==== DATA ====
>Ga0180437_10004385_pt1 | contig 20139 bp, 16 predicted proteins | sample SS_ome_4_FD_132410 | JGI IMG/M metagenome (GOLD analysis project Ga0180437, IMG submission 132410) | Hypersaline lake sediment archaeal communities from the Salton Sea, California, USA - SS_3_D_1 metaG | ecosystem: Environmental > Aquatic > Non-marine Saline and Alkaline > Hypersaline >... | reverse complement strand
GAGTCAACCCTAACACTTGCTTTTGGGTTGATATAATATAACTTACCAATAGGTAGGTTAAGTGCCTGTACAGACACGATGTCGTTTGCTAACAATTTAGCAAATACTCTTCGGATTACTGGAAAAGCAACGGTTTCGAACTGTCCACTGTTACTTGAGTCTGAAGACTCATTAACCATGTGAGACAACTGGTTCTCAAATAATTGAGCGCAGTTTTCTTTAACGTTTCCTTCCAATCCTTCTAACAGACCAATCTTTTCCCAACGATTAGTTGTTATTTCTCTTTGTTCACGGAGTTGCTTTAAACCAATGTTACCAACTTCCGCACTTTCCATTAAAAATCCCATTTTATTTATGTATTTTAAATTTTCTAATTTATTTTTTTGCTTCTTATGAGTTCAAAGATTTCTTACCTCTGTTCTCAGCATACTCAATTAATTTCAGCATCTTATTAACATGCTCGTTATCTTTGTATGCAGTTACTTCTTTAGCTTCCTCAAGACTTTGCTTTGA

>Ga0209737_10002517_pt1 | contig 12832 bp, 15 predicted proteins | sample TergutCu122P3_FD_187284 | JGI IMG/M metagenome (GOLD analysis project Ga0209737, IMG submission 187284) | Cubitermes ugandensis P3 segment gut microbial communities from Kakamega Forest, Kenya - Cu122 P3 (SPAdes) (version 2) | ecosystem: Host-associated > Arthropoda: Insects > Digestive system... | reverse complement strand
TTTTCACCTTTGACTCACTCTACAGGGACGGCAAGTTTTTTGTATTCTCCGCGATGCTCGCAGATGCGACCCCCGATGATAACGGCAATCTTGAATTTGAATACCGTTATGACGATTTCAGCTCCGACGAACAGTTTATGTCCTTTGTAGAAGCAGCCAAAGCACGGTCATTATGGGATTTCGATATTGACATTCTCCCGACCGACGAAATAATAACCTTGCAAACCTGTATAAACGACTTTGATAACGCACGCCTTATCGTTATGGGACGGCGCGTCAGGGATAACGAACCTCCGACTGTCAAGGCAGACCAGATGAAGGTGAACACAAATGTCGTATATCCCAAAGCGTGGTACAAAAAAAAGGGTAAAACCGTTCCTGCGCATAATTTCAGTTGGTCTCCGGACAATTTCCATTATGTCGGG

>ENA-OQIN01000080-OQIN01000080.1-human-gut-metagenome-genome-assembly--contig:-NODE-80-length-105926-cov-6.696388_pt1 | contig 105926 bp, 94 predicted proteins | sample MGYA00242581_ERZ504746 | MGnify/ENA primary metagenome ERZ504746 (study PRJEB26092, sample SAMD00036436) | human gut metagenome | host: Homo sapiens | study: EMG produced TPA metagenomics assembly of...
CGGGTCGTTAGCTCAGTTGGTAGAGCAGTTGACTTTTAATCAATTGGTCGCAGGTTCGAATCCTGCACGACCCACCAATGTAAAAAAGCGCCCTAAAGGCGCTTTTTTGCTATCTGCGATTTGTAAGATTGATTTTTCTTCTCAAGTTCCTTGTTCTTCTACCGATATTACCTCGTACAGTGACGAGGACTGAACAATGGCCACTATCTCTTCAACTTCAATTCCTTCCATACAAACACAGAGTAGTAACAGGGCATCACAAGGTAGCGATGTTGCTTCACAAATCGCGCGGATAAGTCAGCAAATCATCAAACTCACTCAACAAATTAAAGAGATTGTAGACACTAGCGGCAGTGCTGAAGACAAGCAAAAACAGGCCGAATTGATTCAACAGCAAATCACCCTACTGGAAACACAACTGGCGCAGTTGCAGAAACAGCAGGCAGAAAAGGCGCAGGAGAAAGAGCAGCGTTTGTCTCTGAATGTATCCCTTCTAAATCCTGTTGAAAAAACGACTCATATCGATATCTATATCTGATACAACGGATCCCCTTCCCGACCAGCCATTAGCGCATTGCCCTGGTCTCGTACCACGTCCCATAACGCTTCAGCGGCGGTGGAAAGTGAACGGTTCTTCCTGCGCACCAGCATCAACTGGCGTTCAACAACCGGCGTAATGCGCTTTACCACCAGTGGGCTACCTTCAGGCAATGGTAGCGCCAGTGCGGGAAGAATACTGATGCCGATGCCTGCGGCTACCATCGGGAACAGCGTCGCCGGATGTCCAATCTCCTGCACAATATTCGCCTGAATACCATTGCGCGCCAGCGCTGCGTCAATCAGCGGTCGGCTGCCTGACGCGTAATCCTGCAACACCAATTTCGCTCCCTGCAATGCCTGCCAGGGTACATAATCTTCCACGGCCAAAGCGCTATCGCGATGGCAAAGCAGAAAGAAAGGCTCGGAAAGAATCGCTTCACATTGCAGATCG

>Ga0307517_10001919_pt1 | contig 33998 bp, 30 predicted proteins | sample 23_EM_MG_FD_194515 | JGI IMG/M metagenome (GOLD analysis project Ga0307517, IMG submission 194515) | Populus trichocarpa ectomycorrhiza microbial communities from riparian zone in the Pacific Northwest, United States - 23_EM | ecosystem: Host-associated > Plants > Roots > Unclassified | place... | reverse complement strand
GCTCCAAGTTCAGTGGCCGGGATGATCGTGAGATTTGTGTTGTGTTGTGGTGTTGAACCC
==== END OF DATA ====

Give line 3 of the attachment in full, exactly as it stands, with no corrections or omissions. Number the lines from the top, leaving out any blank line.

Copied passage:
>Ga0209737_10002517_pt1 | contig 12832 bp, 15 predicted proteins | sample TergutCu122P3_FD_187284 | JGI IMG/M metagenome (GOLD analysis project Ga0209737, IMG submission 187284) | Cubitermes ugandensis P3 segment gut microbial communities from Kakamega Forest, Kenya - Cu122 P3 (SPAdes) (version 2) | ecosystem: Host-associated > Arthropoda: Insects > Digestive system... | reverse complement strand